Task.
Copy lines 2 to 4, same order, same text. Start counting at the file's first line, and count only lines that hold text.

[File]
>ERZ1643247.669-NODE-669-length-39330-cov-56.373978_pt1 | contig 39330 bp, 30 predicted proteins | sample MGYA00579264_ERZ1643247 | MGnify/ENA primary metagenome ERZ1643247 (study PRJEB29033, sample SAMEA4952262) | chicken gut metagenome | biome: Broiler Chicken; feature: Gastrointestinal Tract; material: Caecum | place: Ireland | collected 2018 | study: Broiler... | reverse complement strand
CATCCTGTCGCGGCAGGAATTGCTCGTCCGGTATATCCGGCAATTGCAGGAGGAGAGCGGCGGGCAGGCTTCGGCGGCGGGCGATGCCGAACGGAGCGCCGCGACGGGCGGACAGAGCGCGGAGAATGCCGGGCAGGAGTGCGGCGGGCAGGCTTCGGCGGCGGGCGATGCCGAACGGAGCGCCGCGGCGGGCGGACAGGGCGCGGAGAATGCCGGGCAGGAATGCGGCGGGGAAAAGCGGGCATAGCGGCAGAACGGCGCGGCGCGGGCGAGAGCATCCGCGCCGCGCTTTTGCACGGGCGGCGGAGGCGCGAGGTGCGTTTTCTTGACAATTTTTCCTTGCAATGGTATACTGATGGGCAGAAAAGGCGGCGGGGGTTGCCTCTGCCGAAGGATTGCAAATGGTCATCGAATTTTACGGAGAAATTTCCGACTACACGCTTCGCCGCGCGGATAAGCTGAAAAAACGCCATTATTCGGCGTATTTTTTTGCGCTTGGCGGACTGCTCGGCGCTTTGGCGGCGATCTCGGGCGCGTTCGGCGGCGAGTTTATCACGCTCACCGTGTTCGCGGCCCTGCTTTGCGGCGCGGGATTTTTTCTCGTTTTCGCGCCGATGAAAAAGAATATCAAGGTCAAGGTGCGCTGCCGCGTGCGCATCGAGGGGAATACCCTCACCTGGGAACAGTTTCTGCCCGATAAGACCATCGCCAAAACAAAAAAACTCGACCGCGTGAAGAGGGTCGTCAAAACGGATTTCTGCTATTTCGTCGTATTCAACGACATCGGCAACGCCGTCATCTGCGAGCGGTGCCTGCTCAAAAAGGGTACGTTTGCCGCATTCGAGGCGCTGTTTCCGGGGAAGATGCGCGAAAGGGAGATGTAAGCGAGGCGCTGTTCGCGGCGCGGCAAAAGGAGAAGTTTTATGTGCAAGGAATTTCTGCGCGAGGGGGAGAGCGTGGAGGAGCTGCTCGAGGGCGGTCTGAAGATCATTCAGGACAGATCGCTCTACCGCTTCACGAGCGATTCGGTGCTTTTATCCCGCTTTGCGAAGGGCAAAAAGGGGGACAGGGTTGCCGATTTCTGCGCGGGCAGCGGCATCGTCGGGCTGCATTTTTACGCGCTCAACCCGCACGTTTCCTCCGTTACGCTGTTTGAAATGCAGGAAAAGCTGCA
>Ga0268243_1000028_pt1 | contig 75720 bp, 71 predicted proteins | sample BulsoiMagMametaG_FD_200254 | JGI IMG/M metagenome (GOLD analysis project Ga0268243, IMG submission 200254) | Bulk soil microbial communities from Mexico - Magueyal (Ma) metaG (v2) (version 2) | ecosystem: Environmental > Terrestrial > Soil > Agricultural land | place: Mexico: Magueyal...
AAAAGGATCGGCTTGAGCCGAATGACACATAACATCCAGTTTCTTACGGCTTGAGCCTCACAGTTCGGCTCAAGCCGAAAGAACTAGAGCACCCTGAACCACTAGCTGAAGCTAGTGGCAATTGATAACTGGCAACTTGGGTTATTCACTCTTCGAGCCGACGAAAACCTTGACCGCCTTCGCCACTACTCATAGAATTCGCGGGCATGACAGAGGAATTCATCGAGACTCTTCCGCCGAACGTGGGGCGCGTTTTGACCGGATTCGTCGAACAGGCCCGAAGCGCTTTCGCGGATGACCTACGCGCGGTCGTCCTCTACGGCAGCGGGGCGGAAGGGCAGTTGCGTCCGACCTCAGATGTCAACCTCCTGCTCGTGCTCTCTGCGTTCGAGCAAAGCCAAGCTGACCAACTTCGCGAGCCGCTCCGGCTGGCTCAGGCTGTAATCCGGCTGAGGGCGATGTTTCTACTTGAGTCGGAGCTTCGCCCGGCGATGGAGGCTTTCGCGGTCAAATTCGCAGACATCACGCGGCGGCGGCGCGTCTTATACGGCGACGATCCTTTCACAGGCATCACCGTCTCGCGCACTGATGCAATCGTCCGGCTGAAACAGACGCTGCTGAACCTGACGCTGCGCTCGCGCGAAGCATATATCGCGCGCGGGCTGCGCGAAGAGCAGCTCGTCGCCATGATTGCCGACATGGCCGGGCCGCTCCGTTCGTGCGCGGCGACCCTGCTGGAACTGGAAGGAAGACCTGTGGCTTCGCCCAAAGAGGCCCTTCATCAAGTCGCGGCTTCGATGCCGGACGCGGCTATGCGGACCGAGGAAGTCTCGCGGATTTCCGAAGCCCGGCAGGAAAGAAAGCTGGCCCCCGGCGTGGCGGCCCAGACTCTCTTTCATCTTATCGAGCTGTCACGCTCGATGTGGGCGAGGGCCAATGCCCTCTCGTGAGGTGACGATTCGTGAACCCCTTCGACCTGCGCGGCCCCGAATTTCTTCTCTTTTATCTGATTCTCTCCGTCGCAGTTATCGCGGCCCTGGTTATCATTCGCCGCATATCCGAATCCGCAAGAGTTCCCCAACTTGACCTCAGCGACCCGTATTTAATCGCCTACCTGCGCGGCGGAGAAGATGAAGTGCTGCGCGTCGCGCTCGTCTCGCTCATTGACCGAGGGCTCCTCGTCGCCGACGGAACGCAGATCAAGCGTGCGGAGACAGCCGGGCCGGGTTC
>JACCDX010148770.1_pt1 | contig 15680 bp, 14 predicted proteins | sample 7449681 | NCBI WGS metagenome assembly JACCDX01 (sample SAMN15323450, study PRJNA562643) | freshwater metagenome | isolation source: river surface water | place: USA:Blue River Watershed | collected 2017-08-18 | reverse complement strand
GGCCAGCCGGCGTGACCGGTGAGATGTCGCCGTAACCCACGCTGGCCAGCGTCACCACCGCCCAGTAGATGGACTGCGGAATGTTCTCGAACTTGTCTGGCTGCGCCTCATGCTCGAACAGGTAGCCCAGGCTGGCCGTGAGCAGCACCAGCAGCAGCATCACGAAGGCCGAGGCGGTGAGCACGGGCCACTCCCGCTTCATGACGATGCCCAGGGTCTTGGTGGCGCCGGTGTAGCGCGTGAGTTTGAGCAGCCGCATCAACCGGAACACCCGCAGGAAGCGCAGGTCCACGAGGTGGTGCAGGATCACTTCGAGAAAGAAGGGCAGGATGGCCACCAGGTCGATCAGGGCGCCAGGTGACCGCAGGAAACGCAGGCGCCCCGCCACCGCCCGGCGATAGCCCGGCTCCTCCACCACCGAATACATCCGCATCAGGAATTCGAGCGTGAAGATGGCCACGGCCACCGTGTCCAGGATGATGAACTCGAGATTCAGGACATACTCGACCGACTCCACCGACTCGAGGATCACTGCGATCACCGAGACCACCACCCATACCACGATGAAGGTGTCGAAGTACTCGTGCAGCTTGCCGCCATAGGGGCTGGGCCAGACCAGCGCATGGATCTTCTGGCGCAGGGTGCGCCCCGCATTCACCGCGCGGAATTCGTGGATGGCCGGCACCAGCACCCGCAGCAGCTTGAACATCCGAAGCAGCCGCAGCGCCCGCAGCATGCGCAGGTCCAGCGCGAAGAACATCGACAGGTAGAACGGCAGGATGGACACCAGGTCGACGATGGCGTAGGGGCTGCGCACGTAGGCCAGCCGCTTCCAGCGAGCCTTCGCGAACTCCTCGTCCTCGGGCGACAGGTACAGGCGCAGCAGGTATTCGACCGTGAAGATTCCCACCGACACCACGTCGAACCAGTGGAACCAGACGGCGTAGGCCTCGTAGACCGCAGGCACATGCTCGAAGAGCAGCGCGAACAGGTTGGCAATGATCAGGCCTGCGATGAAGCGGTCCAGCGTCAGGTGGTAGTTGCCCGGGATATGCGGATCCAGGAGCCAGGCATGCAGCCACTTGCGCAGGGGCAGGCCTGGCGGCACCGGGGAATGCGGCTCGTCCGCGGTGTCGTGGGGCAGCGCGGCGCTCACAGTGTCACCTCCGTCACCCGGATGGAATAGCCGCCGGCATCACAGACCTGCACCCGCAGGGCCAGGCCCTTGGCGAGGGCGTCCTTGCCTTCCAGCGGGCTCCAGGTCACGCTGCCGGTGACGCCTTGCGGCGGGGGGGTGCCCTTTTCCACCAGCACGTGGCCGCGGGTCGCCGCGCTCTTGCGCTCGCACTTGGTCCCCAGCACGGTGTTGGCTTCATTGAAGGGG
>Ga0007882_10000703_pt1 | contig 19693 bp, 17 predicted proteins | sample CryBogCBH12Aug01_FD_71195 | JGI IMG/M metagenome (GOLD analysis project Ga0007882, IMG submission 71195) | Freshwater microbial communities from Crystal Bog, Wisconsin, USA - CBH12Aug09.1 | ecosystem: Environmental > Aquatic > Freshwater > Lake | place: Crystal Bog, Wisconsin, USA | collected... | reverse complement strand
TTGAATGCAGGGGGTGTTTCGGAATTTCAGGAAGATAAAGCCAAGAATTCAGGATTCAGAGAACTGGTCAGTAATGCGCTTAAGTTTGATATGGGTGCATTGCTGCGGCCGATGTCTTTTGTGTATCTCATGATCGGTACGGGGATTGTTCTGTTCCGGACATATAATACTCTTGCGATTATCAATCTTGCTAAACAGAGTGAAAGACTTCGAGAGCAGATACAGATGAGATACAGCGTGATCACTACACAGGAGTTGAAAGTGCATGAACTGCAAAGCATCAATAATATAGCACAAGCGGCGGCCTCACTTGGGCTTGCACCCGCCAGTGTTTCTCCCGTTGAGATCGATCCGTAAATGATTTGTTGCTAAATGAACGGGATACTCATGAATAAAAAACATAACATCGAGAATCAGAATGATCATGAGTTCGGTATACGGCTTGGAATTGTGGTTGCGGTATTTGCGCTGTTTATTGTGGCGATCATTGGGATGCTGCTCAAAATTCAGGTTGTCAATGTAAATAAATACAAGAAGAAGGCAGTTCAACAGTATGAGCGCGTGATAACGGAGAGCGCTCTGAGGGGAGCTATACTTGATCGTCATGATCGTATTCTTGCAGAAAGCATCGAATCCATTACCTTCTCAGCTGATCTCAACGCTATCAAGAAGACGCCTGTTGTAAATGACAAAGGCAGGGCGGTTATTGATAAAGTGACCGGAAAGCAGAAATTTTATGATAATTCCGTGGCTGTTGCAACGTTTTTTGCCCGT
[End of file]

CATCCTGTCGCGGCAGGAATTGCTCGTCCGGTATATCCGGCAATTGCAGGAGGAGAGCGGCGGGCAGGCTTCGGCGGCGGGCGATGCCGAACGGAGCGCCGCGACGGGCGGACAGAGCGCGGAGAATGCCGGGCAGGAGTGCGGCGGGCAGGCTTCGGCGGCGGGCGATGCCGAACGGAGCGCCGCGGCGGGCGGACAGGGCGCGGAGAATGCCGGGCAGGAATGCGGCGGGGAAAAGCGGGCATAGCGGCAGAACGGCGCGGCGCGGGCGAGAGCATCCGCGCCGCGCTTTTGCACGGGCGGCGGAGGCGCGAGGTGCGTTTTCTTGACAATTTTTCCTTGCAATGGTATACTGATGGGCAGAAAAGGCGGCGGGGGTTGCCTCTGCCGAAGGATTGCAAATGGTCATCGAATTTTACGGAGAAATTTCCGACTACACGCTTCGCCGCGCGGATAAGCTGAAAAAACGCCATTATTCGGCGTATTTTTTTGCGCTTGGCGGACTGCTCGGCGCTTTGGCGGCGATCTCGGGCGCGTTCGGCGGCGAGTTTATCACGCTCACCGTGTTCGCGGCCCTGCTTTGCGGCGCGGGATTTTTTCTCGTTTTCGCGCCGATGAAAAAGAATATCAAGGTCAAGGTGCGCTGCCGCGTGCGCATCGAGGGGAATACCCTCACCTGGGAACAGTTTCTGCCCGATAAGACCATCGCCAAAACAAAAAAACTCGACCGCGTGAAGAGGGTCGTCAAAACGGATTTCTGCTATTTCGTCGTATTCAACGACATCGGCAACGCCGTCATCTGCGAGCGGTGCCTGCTCAAAAAGGGTACGTTTGCCGCATTCGAGGCGCTGTTTCCGGGGAAGATGCGCGAAAGGGAGATGTAAGCGAGGCGCTGTTCGCGGCGCGGCAAAAGGAGAAGTTTTATGTGCAAGGAATTTCTGCGCGAGGGGGAGAGCGTGGAGGAGCTGCTCGAGGGCGGTCTGAAGATCATTCAGGACAGATCGCTCTACCGCTTCACGAGCGATTCGGTGCTTTTATCCCGCTTTGCGAAGGGCAAAAAGGGGGACAGGGTTGCCGATTTCTGCGCGGGCAGCGGCATCGTCGGGCTGCATTTTTACGCGCTCAACCCGCACGTTTCCTCCGTTACGCTGTTTGAAATGCAGGAAAAGCTGCA
>Ga0268243_1000028_pt1 | contig 75720 bp, 71 predicted proteins | sample BulsoiMagMametaG_FD_200254 | JGI IMG/M metagenome (GOLD analysis project Ga0268243, IMG submission 200254) | Bulk soil microbial communities from Mexico - Magueyal (Ma) metaG (v2) (version 2) | ecosystem: Environmental > Terrestrial > Soil > Agricultural land | place: Mexico: Magueyal...
AAAAGGATCGGCTTGAGCCGAATGACACATAACATCCAGTTTCTTACGGCTTGAGCCTCACAGTTCGGCTCAAGCCGAAAGAACTAGAGCACCCTGAACCACTAGCTGAAGCTAGTGGCAATTGATAACTGGCAACTTGGGTTATTCACTCTTCGAGCCGACGAAAACCTTGACCGCCTTCGCCACTACTCATAGAATTCGCGGGCATGACAGAGGAATTCATCGAGACTCTTCCGCCGAACGTGGGGCGCGTTTTGACCGGATTCGTCGAACAGGCCCGAAGCGCTTTCGCGGATGACCTACGCGCGGTCGTCCTCTACGGCAGCGGGGCGGAAGGGCAGTTGCGTCCGACCTCAGATGTCAACCTCCTGCTCGTGCTCTCTGCGTTCGAGCAAAGCCAAGCTGACCAACTTCGCGAGCCGCTCCGGCTGGCTCAGGCTGTAATCCGGCTGAGGGCGATGTTTCTACTTGAGTCGGAGCTTCGCCCGGCGATGGAGGCTTTCGCGGTCAAATTCGCAGACATCACGCGGCGGCGGCGCGTCTTATACGGCGACGATCCTTTCACAGGCATCACCGTCTCGCGCACTGATGCAATCGTCCGGCTGAAACAGACGCTGCTGAACCTGACGCTGCGCTCGCGCGAAGCATATATCGCGCGCGGGCTGCGCGAAGAGCAGCTCGTCGCCATGATTGCCGACATGGCCGGGCCGCTCCGTTCGTGCGCGGCGACCCTGCTGGAACTGGAAGGAAGACCTGTGGCTTCGCCCAAAGAGGCCCTTCATCAAGTCGCGGCTTCGATGCCGGACGCGGCTATGCGGACCGAGGAAGTCTCGCGGATTTCCGAAGCCCGGCAGGAAAGAAAGCTGGCCCCCGGCGTGGCGGCCCAGACTCTCTTTCATCTTATCGAGCTGTCACGCTCGATGTGGGCGAGGGCCAATGCCCTCTCGTGAGGTGACGATTCGTGAACCCCTTCGACCTGCGCGGCCCCGAATTTCTTCTCTTTTATCTGATTCTCTCCGTCGCAGTTATCGCGGCCCTGGTTATCATTCGCCGCATATCCGAATCCGCAAGAGTTCCCCAACTTGACCTCAGCGACCCGTATTTAATCGCCTACCTGCGCGGCGGAGAAGATGAAGTGCTGCGCGTCGCGCTCGTCTCGCTCATTGACCGAGGGCTCCTCGTCGCCGACGGAACGCAGATCAAGCGTGCGGAGACAGCCGGGCCGGGTTC